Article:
The Multiface Two

Multiface Two (with a PCB Edge connector)

The Multiface Two is a multi-purpose expansion devices produced by Romantic Robot UK Ltd. in 1988. It has two push button: RESET and STOP. The RESET button simply reset the CPC/Plus at any time whatever the program running is. The STOP button is much more interesting, it will stop the execution of the current program and run instead the built-in MF2 toolkit (or a third party custom program).

The built-in toolkit allow you to view and modify the contents of memory and hardware registers (CRTC, Gate Array, CPU, …), save a screenshots or a complete snapshot of the CPC to tape/disc and finally, return to the program just like nothing happened.

The snapshot feature is obviously what most people were after, it made possible to save your position in a game and continue playing it later (and, of course, to make “backup copy” for your friends :). It was also widely used to cheat in games by modifying the game program in memory to get infinite energy/life/whatever.

External links

Further informations about the Multiface Two can be found on these websites:


Amstrad Action 52 (January 1990), page 78Amstrad Action 69 (June 1991), page 45Amstar 41 (January 1991), page 40

User Manual


The Multiface Two plugs in the expansion port of the Amstrad and was manufactured with a double-sided edge connector (for the Amstrad CPC) or Centronic connector (for the Amstrad Plus). Some resellers (eg. Jessico) modded themselves the MF2 with a Centronic connector so they could sell it to CPC owners with Centronic connectors (eg. Schneider CPC). The MF2 also have a thru-port, so that additional devices can be plugged into the back of the MF2. This thru-port is a double sided edge connector.

The Multiface Two has 8Kb of EPROM (where is stored the MF2 Firmware and toolkit), 8Kb of RAM and 3 custom chips (PAL) mainly programmed to monitor the I/O operations of the CPU and record them in the MF2 RAM. There are also two push-buttons, STOP and RESET. The first MF2 design had a physical toggle switch to make the device visible or invisible but the latest versions automatically handle the stealth mechanism with the RESET/STOP push-buttons.

The Buttons

Push button

The STOP button

To STOP any program, at any time, with the STOP button, here is what the Multiface Two does:

  1. Wait for the CPU to finish it's current instruction.
  2. Page it's ROM/RAM from &0000 to &3FFF.
  3. Trigger a Non-Maskable Interruption (NMI)

A Non-Maskable Interruption (NMI) is a high-priority interrupt which can not be ignored by the CPU (eg. like the 300Hz interrupt produced by the Gate Array). When the CPU detects an active NMI signal, it will save it's current interrupt status (the IFF flags), push it's PC onto the stack and jump to the NMI trap at &0066. Since the MF2 paged it's ROM from &0000 to &1FFF, the CPU will jump right into it and execute the Firmware boot-routine of the MF2.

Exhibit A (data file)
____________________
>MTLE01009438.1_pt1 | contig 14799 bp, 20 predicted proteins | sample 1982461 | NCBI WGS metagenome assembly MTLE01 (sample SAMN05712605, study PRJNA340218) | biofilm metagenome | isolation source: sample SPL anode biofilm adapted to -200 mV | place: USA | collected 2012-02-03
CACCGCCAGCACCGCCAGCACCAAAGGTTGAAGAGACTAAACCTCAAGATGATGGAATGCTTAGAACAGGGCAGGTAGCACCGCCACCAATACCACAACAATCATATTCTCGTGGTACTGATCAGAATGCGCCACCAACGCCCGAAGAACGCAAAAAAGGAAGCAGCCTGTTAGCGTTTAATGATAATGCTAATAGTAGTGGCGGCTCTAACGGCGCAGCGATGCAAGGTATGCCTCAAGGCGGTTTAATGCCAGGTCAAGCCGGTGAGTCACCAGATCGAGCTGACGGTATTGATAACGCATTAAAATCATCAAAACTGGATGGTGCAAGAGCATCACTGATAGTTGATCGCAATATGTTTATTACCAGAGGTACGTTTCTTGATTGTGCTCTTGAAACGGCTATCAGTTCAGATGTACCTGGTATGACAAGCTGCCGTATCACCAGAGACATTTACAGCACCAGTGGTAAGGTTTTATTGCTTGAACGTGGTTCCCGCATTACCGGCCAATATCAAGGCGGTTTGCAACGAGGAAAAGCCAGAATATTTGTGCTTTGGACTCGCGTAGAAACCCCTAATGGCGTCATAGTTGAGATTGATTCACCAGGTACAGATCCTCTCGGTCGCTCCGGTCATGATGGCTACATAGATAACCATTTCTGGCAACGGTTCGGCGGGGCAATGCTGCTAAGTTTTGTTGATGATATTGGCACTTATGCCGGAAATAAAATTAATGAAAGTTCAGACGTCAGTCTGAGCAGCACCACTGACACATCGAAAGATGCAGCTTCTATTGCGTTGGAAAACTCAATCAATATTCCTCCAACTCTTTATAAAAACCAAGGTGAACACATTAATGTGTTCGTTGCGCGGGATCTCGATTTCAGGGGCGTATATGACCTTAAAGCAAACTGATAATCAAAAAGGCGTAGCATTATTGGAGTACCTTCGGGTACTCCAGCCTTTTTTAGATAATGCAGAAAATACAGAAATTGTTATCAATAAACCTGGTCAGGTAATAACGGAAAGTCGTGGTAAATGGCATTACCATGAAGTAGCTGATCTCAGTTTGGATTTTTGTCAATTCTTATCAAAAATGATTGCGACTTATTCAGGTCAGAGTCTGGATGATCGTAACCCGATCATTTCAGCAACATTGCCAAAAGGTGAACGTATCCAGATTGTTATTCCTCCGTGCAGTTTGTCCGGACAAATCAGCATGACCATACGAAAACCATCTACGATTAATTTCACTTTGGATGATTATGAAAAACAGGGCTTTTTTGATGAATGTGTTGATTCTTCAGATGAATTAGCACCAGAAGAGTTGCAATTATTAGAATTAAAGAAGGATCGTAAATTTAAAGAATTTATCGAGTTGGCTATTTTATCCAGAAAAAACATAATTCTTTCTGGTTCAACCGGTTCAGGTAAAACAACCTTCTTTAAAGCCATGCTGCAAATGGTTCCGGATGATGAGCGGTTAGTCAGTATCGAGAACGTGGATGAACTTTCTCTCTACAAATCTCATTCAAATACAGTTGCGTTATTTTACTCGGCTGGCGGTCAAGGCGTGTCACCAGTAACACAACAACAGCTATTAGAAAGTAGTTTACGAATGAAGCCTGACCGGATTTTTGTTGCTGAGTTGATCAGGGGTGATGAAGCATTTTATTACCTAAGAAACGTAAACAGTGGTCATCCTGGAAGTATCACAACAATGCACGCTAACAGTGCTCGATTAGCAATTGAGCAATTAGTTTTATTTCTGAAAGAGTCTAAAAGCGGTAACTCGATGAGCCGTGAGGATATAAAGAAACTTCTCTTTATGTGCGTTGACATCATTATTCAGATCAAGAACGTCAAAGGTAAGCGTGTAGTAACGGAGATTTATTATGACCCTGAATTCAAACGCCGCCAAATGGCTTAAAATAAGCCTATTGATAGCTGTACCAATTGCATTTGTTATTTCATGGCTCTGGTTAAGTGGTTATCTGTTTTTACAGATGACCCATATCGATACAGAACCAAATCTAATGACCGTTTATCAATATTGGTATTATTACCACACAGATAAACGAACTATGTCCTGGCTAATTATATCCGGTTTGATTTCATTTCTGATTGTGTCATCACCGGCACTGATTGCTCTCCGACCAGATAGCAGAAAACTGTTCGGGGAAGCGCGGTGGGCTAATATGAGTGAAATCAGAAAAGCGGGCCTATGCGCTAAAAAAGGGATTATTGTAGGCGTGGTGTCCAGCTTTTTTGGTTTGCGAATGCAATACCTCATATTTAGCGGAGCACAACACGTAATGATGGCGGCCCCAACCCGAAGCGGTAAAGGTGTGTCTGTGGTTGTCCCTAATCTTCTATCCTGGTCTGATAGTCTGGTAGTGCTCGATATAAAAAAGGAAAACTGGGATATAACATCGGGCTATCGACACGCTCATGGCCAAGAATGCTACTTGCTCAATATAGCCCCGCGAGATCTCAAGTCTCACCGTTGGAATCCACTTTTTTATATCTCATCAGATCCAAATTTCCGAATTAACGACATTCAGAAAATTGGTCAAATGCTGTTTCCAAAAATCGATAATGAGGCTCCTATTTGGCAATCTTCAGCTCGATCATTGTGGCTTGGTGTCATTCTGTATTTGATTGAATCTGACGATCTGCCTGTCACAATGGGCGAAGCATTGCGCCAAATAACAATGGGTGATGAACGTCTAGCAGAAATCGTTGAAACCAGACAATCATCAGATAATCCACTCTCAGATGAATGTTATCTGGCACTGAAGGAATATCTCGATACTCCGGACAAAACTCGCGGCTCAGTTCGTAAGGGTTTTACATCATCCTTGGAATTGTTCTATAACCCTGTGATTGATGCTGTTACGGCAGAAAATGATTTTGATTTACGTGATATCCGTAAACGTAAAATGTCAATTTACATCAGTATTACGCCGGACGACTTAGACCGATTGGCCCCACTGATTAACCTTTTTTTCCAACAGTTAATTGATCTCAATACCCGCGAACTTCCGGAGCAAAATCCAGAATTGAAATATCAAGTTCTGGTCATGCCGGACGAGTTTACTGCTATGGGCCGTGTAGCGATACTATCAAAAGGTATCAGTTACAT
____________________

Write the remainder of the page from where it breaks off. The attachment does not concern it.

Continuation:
If a Direct Jump program is installed in the MF2 (such as The Insider), it will be executed right after the MF2 firmware-boot, otherwise the built-in toolkit will appear as usual. Note that to disable a direct jump program, just press any key while pressing the STOP button.

The RESET button

The Multiface Two can RESET the Amstrad at any time. It's useful with programs that can not be exited (eg. with CTRL+SHIFT+ESC). Using the RESET button also resets the stealth mechanism of the MF2 to visible mode.

Romantic Robot used various colors for the RESET push-button (white, yellow, green, blue) but the STOP button is always the red one.

Stealth mechanism

The snapshot feature of the Multiface Two obviously pissed off many software companies, thus they started implementing counter-measures to prevent their games from running on a CPC/Plus with such evil device. This was highly ineffective as the MF2 featured a stealth mechanism to make the device invisible.


When you switch ON your Amstrad or press the RESET button, the MF2 is in visible mode. Anything requiring the MF2 will work (such as running MF2 snapshots or third party softwares like The Insider). The MF2 ROM/RAM bank can be accessed by the CPU at any time.


To switch to the invisible mode, you just have to press the STOP button and simply return (press R in the toolkit menu) to the main program. The MF2 ROM/RAM bank is not available anymore. Since most detection routines rely on the MF2 ROM/RAM detection, this does the trick. However there's other means to detect an MF2 or undermine it's features


The screenshot feature of the Multiface Two allow you to take a screen capture of a running program at any time. The screenshot can be reloaded from BASIC and doesn't require any MF2 to be displayed.

The screenshot file is &408C bytes long: The first &4000 bytes hold the uncompressed screen-data and the last &8C bytes hold a small routine to copy the screen-data in the usual video RAM address (&C000-&FFFF), setup screen mode, palette and CRTC configuration (the loader disassembly is shown below).

There are some limitations to this screenshot feature:

  • The MF2 assumes that the video-RAM is always 16Kb, thus fullscreen pictures (like in Titus games or many demos) can not be saved completely.
  • The MF2 assumes that the video-RAM is always located from addresses &C000-&FFFF. However, some games and many demos reconfigure the CRTC to move the video-RAM somewhere else (eg. for a double buffer), thus the screenshot won't work (and might simply display some garbage when reloaded).
  • A screenshot saved on a CPC 464 (with the Amstrad Firmware v1) won't work properly on the later CPC models (with the Amstrad Firmware v2 and greater). You have to modify two bytes in the screenshot data to adjust the firmware palette entry (see the disassembled loader below for further details).